The problems and issues of sea lice infection in farmed salmon are a major and topical concern for the whole industry. A special issue of the Society of Chemical Industry (SCI) journal, Pest Management Science to be published in May 2002 reports on the prospect of developing an integrated pest management programme for sea lice control.
Presenting an up-to-date comprehensive view of the sea lice problem the twelve papers in this special issue provide overviews on veterinary medicines, biological control, vaccine development, semiochemical strategies, epidemiology and selective breeding for resistance.
The Scottish farmed Atlantic salmon industry is economically the single most important industry in the Highlands and Islands of Scotland. Sea lice are natural marine ectoparasites of salmon that feed on the skin and can cause welfare problems if not controlled. In severe cases of sea louse infection, mortalities can occur and surviving fish have a low market value.
Joanna Gibson | alphagalileo
Show me your leaves - Health check for urban trees
12.12.2017 | Gesellschaft für Ökologie e.V.
Liver Cancer: Lipid Synthesis Promotes Tumor Formation
12.12.2017 | Universität Basel
MPQ scientists achieve long storage times for photonic quantum bits which break the lower bound for direct teleportation in a global quantum network.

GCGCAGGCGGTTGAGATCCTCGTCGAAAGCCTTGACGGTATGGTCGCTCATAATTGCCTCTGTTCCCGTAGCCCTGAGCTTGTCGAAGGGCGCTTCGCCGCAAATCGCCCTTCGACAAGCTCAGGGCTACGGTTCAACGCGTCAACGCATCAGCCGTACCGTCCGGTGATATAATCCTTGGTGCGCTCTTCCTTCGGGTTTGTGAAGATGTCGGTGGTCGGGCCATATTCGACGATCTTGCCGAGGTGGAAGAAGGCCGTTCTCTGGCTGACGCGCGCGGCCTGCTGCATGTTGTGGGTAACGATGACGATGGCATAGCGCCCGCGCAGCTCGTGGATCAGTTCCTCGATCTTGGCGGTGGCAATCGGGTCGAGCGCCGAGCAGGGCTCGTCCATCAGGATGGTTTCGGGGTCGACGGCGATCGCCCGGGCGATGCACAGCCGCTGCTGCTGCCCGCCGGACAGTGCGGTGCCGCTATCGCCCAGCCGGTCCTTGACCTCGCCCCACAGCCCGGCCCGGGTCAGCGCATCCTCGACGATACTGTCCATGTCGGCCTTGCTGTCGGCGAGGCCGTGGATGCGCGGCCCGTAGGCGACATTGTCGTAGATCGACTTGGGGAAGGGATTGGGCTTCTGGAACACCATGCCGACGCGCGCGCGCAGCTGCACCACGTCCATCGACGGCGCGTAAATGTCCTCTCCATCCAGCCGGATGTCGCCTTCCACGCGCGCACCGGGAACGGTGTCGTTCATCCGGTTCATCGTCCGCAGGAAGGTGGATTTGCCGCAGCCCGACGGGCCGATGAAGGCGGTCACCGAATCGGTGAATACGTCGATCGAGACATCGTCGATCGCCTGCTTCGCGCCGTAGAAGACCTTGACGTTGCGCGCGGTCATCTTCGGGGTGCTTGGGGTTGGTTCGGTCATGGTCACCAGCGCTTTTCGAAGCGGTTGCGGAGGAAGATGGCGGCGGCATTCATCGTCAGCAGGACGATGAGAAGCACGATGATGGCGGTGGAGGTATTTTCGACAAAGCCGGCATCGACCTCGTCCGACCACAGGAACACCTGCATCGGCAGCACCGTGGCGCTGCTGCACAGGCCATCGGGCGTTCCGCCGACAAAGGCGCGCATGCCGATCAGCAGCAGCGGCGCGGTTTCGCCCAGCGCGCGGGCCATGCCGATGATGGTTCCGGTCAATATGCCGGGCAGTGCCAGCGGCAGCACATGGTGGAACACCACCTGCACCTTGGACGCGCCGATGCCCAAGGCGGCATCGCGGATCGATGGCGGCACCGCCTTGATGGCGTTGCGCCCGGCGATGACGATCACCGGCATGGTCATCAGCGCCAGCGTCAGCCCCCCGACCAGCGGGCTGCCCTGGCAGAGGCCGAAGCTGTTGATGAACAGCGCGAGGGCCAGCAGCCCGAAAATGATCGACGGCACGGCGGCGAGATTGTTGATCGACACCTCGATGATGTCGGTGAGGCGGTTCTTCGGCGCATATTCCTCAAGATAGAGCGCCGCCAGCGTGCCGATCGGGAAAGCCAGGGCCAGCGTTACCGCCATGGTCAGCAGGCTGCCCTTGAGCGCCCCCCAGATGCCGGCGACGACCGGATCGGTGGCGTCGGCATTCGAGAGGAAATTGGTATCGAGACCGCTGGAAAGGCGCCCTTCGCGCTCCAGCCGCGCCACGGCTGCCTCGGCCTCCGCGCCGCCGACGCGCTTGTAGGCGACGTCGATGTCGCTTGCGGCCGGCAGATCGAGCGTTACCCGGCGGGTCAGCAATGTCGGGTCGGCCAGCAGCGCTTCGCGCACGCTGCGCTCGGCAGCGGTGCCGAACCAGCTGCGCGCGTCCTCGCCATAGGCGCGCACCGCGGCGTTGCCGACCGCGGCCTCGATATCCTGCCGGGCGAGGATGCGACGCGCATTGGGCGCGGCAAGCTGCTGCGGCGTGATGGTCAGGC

Concerning the development of quantum memories for the realization of global quantum networks, scientists of the Quantum Dynamics Division led by Professor...
Researchers have developed a water cloaking concept based on electromagnetic forces that could eliminate an object's wake, greatly reducing its drag while...
Tiny pores at a cell's entryway act as miniature bouncers, letting in some electrically charged atoms--ions--but blocking others. Operating as exquisitely sensitive filters, these "ion channels" play a critical role in biological functions such as muscle contraction and the firing of brain cells.
To rapidly transport the right ions through the cell membrane, the tiny channels rely on a complex interplay between the ions and surrounding molecules,...
The miniaturization of the current technology of storage media is hindered by fundamental limits of quantum mechanics. A new approach consists in using so-called spin-crossover molecules as the smallest possible storage unit. Similar to normal hard drives, these special molecules can save information via their magnetic state. A research team from Kiel University has now managed to successfully place a new class of spin-crossover molecules onto a surface and to improve the molecule’s storage capacity. The storage density of conventional hard drives could therefore theoretically be increased by more than one hundred fold. The study has been published in the scientific journal Nano Letters.
Over the past few years, the building blocks of storage media have gotten ever smaller. But further miniaturization of the current technology is hindered by...
With innovative experiments, researchers at the Helmholtz-Zentrums Geesthacht and the Technical University Hamburg unravel why tiny metallic structures are extremely strong
Light-weight and simultaneously strong – porous metallic nanomaterials promise interesting applications as, for instance, for future aeroplanes with enhanced...
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